Do we have to give equal time to everything? Does every message we convey need to be counterbalanced by an opposing message?
More specifically, is a Catholic institution or publication obliged to permit so-called "pro-choice" views to be aired to "balance off" the pro-life message?
I have heard people assert that the answer is yes. I want to respond clearly that the answer is "no way!"
It is not that I oppose academic investigation into opposing views. In fact, a good exploration of the "pro-choice" arguments would do society a lot of good, because it would reveal not only that such arguments are weak, but that authentic arguments are for the most part entirely absent from the "pro-choice" side. "Pro-choice" itself is a meaningless phrase. (Go ahead, try to just "choose.")
Furthermore, in talking about abortion, it helps to decide what we are talking about. On a radio talk show that was supposed to be about abortion, I began to read a description of the abortion procedure from a medical textbook. I was told we weren't talking about that. So I challenged the host to make up his mind: either we're going to talk about abortion, or let's not pretend that we are.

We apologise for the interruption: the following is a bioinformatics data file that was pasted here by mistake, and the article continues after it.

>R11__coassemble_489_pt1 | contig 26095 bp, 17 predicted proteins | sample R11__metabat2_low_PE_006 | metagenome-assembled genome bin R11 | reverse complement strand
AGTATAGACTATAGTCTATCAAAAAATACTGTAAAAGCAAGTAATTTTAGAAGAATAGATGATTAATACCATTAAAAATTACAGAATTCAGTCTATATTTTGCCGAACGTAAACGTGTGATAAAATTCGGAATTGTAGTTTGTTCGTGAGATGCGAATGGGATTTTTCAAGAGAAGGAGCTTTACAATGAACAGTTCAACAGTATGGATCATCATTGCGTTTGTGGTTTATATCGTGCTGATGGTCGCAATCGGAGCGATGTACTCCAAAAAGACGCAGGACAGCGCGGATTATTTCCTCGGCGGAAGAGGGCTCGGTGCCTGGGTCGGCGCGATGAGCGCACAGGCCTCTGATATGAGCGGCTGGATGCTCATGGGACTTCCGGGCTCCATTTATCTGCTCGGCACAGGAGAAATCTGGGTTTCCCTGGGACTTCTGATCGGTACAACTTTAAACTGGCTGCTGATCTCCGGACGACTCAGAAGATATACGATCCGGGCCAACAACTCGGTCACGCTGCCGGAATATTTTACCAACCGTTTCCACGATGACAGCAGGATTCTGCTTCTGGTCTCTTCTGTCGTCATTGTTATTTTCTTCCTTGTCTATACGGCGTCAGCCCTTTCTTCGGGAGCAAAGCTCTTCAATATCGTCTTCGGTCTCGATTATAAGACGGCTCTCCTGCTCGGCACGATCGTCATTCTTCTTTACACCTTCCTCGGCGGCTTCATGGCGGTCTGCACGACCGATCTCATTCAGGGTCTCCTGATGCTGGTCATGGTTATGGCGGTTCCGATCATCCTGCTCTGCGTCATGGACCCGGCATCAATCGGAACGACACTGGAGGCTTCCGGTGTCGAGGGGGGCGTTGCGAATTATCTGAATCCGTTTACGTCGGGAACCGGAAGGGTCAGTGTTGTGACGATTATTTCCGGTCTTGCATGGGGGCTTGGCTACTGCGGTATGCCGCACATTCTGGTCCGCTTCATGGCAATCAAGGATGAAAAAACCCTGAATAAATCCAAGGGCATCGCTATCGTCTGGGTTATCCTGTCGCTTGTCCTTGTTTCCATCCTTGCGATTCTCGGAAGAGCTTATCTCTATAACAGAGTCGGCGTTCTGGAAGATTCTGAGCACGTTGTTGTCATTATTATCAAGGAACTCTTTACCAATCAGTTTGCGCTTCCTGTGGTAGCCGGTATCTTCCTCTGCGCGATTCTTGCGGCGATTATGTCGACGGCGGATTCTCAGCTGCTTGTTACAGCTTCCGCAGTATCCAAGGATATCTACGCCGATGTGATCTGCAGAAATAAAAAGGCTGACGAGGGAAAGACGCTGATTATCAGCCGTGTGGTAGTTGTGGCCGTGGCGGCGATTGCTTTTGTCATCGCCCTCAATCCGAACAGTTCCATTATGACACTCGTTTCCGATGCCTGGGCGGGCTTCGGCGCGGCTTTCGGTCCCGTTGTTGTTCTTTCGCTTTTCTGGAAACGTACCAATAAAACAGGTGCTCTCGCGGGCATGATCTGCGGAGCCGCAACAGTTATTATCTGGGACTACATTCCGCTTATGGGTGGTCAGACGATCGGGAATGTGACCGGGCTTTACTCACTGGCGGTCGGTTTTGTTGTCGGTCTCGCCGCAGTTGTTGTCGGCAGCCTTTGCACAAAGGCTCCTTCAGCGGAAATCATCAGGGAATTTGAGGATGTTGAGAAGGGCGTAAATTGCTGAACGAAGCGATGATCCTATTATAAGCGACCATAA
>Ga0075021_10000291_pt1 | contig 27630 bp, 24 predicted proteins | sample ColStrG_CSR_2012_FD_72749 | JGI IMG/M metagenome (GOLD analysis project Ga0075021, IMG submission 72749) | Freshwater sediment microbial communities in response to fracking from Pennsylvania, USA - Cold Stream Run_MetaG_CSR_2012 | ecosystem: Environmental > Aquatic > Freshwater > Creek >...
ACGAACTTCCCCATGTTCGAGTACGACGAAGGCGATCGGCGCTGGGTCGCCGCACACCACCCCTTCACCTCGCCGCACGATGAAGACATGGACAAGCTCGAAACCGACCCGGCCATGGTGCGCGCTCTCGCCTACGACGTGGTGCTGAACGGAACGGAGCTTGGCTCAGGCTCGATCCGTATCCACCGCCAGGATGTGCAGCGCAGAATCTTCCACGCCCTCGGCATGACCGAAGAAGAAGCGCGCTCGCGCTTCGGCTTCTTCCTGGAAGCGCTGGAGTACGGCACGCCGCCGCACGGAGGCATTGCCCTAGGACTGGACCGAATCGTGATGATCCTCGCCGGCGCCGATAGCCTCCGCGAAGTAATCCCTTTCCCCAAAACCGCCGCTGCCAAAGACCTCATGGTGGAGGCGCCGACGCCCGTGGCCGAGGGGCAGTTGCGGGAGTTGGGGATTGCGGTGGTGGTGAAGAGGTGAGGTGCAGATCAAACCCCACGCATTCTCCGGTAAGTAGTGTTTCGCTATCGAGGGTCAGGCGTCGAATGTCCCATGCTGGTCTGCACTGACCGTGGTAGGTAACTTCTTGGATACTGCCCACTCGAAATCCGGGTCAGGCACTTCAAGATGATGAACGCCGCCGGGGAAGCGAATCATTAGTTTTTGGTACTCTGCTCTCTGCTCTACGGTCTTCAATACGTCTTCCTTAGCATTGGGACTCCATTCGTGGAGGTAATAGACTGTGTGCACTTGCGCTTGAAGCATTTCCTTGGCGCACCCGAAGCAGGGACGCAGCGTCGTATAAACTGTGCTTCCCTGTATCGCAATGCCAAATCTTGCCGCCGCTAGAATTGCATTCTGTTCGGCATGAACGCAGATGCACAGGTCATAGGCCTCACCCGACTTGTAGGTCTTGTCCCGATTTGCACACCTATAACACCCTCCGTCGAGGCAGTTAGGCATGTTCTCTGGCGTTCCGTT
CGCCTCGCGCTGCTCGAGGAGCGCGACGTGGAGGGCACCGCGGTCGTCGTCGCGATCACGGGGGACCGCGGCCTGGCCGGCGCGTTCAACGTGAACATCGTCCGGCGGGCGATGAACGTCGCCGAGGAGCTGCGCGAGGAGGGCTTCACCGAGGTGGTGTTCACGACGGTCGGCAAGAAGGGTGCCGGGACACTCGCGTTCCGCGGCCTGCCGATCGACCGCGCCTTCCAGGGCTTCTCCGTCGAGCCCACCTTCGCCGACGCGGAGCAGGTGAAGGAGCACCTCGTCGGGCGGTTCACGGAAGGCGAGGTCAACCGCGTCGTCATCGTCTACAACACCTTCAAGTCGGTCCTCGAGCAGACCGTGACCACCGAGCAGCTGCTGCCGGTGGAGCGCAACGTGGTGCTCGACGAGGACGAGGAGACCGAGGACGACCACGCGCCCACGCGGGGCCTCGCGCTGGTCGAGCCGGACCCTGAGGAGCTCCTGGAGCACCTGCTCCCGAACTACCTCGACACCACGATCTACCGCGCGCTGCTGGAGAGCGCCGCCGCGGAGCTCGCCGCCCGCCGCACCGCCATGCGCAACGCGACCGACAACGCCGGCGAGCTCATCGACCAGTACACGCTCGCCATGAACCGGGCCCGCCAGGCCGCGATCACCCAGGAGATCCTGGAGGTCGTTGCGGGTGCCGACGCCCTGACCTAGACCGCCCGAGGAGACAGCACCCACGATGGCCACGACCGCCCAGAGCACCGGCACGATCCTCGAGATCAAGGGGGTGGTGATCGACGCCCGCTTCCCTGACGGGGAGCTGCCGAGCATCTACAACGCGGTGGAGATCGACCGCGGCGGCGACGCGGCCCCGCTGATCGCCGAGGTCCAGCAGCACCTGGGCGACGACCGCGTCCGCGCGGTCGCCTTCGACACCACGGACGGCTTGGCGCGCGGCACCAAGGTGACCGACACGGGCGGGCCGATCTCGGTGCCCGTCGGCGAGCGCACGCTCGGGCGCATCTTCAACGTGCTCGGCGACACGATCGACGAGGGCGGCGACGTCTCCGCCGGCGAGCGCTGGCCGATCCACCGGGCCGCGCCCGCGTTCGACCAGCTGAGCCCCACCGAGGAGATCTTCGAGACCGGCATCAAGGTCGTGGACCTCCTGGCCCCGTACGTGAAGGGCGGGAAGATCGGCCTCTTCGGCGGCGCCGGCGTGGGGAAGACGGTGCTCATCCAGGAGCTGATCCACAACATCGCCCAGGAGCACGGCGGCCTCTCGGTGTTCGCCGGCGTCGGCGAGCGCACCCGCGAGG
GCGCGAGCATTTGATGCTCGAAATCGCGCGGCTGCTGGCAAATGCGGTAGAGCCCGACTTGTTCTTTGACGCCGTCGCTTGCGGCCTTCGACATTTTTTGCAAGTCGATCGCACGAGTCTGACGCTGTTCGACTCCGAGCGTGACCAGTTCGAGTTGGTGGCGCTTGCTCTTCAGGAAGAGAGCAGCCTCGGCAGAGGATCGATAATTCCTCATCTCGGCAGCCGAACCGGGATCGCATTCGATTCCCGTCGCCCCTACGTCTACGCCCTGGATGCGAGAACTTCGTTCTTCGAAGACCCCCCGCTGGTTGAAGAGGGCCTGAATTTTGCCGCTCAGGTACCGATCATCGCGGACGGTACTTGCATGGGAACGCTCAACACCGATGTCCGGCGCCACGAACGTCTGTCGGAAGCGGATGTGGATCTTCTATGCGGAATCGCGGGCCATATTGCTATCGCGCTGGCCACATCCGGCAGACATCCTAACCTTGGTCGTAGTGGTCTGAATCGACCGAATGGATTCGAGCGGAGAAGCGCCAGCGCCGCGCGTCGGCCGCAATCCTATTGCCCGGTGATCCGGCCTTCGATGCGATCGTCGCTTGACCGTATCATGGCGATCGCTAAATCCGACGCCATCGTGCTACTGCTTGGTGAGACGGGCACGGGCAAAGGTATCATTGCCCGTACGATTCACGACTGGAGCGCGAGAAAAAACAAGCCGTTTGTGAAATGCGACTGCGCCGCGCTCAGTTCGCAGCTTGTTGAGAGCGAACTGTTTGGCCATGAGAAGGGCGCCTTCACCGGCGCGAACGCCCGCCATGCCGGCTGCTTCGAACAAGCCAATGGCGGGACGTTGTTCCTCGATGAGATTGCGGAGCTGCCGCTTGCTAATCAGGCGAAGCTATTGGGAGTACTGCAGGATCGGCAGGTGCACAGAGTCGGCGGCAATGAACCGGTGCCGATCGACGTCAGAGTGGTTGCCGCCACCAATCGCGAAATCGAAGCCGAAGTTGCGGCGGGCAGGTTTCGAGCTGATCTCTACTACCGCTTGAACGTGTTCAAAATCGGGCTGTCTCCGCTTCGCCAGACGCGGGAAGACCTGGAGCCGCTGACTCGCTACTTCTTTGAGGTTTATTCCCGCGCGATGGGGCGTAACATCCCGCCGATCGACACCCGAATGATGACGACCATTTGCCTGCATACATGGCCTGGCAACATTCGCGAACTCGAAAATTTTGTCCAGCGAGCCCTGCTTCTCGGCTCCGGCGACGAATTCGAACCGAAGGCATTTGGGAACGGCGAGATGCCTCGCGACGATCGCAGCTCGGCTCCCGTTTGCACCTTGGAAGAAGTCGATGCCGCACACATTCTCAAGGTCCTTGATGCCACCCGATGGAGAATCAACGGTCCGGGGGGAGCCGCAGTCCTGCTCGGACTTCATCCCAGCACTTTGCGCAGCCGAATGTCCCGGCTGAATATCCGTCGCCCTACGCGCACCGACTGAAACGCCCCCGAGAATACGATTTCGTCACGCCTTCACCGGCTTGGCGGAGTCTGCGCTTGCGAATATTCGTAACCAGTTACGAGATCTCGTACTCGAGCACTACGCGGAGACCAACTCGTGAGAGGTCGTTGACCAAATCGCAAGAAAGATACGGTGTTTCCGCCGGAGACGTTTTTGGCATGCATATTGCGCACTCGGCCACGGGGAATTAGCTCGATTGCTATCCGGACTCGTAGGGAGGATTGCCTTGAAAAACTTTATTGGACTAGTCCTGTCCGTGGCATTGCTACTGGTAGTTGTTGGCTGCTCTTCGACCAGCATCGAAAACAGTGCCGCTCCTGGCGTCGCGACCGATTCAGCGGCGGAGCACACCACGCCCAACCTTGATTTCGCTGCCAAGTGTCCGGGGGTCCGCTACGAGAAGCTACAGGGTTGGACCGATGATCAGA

So I'm all for exploring the issue.
What I'm not for is acting as though the two sides in this controversy are equally valid. If we acknowledge that abortion is child killing, we insult ourselves by giving child-killing equal time. Do we act the same way with drug dealing, prostitution, race riots, or other activities harmful to human persons and the common good? Each time we take a stand on these activities, do we allow those who promote them to explain why they should be allowed?
If not, why not?
The reason is that they involve a victim. Airing views on abortion is more than airing views. It contributes to either saving or destroying lives.
It also contributes to saving or destroying identities. A Catholic institution or publication is Catholic because it adheres to and promotes Catholic teaching and living. This means there are boundaries. Because a Catholic institution teaches that Christ is the Lord, is it also obliged to give equal time to the claims of other "Messiahs"? In teaching why people should adhere to the Gospel, must it also teach reasons they should not? Why, then, if the Church is the "people of life" (See Evangelium Vitae #79) should she give voice to those who would legitimize the destruction of life?
Yes, let's explore the positions of those who permit or promote abortion. But let's explore them like we explore the reasons for slavery, or for the Holocaust, or for any other exploitation of human persons. Let us explore them precisely that we may prevent such tragedies from ever happening again!